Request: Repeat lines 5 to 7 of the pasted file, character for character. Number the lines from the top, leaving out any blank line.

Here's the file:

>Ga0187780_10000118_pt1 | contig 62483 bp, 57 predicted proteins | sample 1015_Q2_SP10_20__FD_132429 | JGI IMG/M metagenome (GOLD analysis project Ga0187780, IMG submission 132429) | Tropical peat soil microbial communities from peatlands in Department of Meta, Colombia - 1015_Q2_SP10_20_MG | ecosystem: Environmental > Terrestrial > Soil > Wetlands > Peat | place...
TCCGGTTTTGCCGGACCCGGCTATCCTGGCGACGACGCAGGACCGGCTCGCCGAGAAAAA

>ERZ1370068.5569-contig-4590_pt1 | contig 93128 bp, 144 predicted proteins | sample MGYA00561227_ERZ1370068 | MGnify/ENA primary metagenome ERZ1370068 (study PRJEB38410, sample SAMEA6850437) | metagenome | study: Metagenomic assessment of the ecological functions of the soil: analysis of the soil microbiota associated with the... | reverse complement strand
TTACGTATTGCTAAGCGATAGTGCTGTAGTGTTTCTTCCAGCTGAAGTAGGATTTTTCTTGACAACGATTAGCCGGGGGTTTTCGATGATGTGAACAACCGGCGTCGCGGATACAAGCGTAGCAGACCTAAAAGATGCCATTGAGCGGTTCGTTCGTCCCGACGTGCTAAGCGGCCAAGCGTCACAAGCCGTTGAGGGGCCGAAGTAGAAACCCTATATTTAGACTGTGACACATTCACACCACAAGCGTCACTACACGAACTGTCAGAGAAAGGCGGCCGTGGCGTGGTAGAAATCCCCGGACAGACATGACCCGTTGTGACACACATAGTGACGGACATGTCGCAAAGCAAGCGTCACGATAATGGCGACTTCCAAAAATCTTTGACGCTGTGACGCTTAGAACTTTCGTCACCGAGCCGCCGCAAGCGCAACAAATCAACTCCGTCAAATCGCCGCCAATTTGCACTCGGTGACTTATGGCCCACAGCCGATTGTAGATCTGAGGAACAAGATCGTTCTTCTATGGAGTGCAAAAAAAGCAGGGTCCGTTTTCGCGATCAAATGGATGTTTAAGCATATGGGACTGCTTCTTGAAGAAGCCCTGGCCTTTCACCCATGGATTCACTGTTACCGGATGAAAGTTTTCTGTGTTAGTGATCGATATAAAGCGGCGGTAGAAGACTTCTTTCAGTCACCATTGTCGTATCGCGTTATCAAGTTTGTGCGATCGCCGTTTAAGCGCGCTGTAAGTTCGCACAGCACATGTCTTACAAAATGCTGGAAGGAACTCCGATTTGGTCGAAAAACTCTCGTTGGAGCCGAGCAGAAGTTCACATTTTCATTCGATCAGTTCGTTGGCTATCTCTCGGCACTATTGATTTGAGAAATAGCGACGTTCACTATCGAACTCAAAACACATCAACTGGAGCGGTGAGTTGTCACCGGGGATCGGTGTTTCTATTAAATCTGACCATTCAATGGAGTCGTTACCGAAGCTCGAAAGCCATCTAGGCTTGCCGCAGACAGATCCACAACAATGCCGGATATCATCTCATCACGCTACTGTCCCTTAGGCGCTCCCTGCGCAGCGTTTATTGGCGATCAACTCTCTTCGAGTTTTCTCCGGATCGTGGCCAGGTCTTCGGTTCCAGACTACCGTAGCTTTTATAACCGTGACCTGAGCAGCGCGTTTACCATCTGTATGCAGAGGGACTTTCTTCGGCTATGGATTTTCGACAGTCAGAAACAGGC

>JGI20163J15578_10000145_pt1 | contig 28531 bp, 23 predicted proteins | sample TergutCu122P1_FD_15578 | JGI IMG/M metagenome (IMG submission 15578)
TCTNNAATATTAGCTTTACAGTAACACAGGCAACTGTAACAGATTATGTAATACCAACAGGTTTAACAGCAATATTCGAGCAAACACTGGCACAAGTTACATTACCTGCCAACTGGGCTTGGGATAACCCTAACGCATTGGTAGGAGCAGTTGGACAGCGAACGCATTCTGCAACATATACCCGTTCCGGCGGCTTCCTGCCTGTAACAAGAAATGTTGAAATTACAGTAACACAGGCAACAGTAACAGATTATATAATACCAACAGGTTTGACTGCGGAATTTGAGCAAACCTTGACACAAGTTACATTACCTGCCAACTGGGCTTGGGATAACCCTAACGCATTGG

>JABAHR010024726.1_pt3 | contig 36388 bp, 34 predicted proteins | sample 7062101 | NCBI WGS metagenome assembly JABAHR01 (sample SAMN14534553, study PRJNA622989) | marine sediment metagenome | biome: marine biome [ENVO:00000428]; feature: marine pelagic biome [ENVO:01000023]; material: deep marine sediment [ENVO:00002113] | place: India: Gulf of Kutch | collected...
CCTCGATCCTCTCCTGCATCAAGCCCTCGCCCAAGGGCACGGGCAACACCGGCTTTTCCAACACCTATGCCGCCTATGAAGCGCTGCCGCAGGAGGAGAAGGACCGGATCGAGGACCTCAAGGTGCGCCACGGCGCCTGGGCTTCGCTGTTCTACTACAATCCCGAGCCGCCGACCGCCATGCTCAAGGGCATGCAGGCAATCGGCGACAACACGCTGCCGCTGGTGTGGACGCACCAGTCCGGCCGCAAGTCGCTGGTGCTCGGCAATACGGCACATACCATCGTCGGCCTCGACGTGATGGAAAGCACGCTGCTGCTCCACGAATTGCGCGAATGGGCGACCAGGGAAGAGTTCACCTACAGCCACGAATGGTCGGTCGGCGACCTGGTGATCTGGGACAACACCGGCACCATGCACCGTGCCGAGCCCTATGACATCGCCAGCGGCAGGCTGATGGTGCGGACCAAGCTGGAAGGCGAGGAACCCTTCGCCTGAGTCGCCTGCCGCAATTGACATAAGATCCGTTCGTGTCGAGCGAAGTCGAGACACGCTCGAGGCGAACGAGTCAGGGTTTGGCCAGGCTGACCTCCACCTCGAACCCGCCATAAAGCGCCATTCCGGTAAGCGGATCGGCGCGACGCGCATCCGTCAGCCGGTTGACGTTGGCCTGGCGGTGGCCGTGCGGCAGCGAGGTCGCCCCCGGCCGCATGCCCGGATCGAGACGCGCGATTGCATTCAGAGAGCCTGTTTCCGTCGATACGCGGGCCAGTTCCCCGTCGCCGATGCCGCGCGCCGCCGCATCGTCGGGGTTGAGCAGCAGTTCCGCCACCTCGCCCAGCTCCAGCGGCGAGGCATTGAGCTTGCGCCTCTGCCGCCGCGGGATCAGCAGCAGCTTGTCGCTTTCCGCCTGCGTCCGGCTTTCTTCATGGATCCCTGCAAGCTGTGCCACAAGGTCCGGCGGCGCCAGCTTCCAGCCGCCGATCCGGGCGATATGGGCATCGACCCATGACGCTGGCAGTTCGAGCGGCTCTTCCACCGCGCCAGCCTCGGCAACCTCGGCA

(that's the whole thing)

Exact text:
>JGI20163J15578_10000145_pt1 | contig 28531 bp, 23 predicted proteins | sample TergutCu122P1_FD_15578 | JGI IMG/M metagenome (IMG submission 15578)
TCTNNAATATTAGCTTTACAGTAACACAGGCAACTGTAACAGATTATGTAATACCAACAGGTTTAACAGCAATATTCGAGCAAACACTGGCACAAGTTACATTACCTGCCAACTGGGCTTGGGATAACCCTAACGCATTGGTAGGAGCAGTTGGACAGCGAACGCATTCTGCAACATATACCCGTTCCGGCGGCTTCCTGCCTGTAACAAGAAATGTTGAAATTACAGTAACACAGGCAACAGTAACAGATTATATAATACCAACAGGTTTGACTGCGGAATTTGAGCAAACCTTGACACAAGTTACATTACCTGCCAACTGGGCTTGGGATAACCCTAACGCATTGG

>JABAHR010024726.1_pt3 | contig 36388 bp, 34 predicted proteins | sample 7062101 | NCBI WGS metagenome assembly JABAHR01 (sample SAMN14534553, study PRJNA622989) | marine sediment metagenome | biome: marine biome [ENVO:00000428]; feature: marine pelagic biome [ENVO:01000023]; material: deep marine sediment [ENVO:00002113] | place: India: Gulf of Kutch | collected...